Last week, we looked at the 4 Year Presidential Cycle and equities, via Birinyi Associates. Today, we take a look at similar data as it applies to fixed income instruments:

"With so many investors concerned over interest rates, we wondered if they follow cyclical tendencies as well. The chart to the lower right plots the YTD percent change in the ten-year bond yield vs the average YTD change in ten-year yields during the second year of a presidential term. Like the chart for the S&P 500, this year is following a similar pattern to the average, although the magnitude of the move this year is considerably greater than the average move. This would imply that bond yields are near their peak for the year."

If the cycle holds true this year, bond yields should be heading lower in the second half, with allthat implies . . .

10 year bond change, 4 year cycle

10_year_bond_change_4_year_cycle

Source: Birinyi Associates, Inc.

Avg_change_10year_chart

Category: Economy, Fixed Income/Interest Rates, Politics, Psychology

Please use the comments to demonstrate your own ignorance, unfamiliarity with empirical data and lack of respect for scientific knowledge. Be sure to create straw men and argue against things I have neither said nor implied. If you could repeat previously discredited memes or steer the conversation into irrelevant, off topic discussions, it would be appreciated. Lastly, kindly forgo all civility in your discourse . . . you are, after all, anonymous.

6 Responses to “4 Year Presidential Cycle: Bond edition”

  1. jab says:

    Sorry but this chart is worthless – the table shows the returns are all over the board. On average yield go up the first half of the year – they either had to go up or down. This year they have went up – it was 50/50 if they went the same way as the average. The scale on the left and right are so different as well.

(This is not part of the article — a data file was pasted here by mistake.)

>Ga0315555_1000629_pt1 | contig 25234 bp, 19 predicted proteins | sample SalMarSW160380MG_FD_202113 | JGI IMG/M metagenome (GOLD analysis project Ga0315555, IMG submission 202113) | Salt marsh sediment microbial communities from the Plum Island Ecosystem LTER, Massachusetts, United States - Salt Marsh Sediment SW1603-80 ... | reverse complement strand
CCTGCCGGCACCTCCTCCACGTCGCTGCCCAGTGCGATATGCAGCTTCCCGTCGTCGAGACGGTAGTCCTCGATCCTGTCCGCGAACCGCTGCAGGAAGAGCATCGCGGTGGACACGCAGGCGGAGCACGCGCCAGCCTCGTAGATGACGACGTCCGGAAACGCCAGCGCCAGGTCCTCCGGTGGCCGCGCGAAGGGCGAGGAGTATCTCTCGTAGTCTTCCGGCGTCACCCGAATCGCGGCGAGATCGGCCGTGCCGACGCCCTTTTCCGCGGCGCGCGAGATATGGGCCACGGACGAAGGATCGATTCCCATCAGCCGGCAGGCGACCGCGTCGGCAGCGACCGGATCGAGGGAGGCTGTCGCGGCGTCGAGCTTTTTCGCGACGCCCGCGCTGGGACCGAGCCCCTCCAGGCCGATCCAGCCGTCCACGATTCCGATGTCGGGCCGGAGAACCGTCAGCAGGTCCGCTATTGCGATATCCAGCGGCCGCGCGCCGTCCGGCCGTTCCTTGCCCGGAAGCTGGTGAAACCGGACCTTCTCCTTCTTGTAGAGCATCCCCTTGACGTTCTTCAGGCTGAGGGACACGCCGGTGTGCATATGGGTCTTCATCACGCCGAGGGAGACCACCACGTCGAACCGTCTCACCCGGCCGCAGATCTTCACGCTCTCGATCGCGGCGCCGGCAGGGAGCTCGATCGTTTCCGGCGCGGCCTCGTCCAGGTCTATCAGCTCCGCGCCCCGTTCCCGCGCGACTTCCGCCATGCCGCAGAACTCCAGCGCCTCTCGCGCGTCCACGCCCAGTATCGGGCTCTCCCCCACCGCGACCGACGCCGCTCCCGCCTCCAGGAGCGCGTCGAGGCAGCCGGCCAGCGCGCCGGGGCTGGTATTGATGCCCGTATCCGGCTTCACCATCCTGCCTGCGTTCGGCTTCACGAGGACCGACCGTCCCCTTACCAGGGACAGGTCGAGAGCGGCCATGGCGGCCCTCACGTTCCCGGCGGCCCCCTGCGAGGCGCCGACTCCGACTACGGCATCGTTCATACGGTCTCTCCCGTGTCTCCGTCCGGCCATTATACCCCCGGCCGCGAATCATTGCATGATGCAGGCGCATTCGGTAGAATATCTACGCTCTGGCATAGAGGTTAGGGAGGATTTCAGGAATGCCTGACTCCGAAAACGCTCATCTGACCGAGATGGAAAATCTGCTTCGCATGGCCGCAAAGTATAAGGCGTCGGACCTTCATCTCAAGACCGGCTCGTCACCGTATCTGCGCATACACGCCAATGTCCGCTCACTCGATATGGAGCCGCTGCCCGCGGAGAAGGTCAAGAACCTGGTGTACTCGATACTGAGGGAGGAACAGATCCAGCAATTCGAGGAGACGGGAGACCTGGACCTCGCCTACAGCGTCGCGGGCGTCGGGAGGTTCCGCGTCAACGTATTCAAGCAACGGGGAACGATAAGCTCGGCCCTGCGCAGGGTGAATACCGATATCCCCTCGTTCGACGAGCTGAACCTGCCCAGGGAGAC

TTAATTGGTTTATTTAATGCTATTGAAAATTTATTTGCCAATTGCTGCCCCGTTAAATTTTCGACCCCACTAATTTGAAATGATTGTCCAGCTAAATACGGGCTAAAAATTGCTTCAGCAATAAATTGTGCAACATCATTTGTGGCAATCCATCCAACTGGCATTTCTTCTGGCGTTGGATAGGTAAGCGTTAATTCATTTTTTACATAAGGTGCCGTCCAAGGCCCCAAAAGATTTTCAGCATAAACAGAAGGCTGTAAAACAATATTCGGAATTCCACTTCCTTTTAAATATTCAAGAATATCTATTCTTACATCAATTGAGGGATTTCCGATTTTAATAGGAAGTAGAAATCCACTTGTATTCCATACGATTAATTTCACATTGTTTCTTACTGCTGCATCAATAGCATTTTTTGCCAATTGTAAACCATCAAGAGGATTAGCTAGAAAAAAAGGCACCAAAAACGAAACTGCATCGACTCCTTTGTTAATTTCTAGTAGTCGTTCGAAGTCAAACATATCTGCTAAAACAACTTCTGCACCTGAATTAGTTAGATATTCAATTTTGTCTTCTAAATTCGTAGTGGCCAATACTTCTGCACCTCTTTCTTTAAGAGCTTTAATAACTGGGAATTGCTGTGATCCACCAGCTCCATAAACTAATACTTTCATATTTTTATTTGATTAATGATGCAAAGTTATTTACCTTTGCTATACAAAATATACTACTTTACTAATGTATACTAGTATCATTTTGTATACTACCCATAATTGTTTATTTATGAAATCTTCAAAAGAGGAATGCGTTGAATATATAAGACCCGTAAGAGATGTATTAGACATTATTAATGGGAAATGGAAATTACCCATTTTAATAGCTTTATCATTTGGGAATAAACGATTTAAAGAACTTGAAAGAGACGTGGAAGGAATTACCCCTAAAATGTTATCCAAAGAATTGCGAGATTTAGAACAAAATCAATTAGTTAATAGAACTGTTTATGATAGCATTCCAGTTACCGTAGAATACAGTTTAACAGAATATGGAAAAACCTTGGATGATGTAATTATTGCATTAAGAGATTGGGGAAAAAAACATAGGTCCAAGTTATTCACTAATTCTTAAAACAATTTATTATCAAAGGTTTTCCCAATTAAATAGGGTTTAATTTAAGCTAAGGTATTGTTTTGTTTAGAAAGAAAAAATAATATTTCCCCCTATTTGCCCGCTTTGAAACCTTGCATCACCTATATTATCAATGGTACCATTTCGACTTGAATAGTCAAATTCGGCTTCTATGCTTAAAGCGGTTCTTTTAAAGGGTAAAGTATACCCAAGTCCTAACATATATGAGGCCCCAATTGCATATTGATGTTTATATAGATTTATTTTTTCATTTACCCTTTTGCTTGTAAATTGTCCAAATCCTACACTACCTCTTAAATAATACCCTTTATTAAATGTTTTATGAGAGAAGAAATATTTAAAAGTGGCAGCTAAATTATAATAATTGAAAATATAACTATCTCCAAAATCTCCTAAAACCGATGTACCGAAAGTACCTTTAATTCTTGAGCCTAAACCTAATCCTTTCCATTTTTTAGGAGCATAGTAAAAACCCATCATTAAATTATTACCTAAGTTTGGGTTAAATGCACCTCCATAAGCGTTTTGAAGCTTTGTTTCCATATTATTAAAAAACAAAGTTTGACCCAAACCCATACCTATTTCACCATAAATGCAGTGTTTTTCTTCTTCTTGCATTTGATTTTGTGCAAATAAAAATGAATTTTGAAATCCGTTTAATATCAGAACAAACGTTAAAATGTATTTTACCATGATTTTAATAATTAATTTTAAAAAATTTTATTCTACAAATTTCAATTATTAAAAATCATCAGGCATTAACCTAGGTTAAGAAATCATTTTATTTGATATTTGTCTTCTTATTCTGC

2. J says:

    For the chart to be useful, it would have to be shown with eorror bars for standard deviation… and look at the price of bonds % change, not yield % change. There are a lot of mathematical problems with looking at yield % change.

  3. sell_the_10_year says:

    Here is the long term 10-year yield.

    If you draw a straight line that touches the highs since the peak in the 80s, you get a pretty clear broken trendline for the bull market in treasuries.

    Besides, if this guy is right, I’m going to have to come up with a new name to post under……

  4. royce says:

    Isn’t the yield supposed to be going up at a time of inflation?

  5. Detroit Dan says:

    sell_the_10_year — Let us know when you change your posting name, and what factors, in addition to this chart, you considered…

  6. sell_the_10_year says:

    Detroit Dan,

    Not considering it today, bonds sold off pretty hard.

    Let’s see, I am basically considering the price of oil and gold. Oil is up 700% in less than eight years. If that isn’t inflationary I don’t know what is.

    In a word, stagflation. It’s here, and it’s getting worse.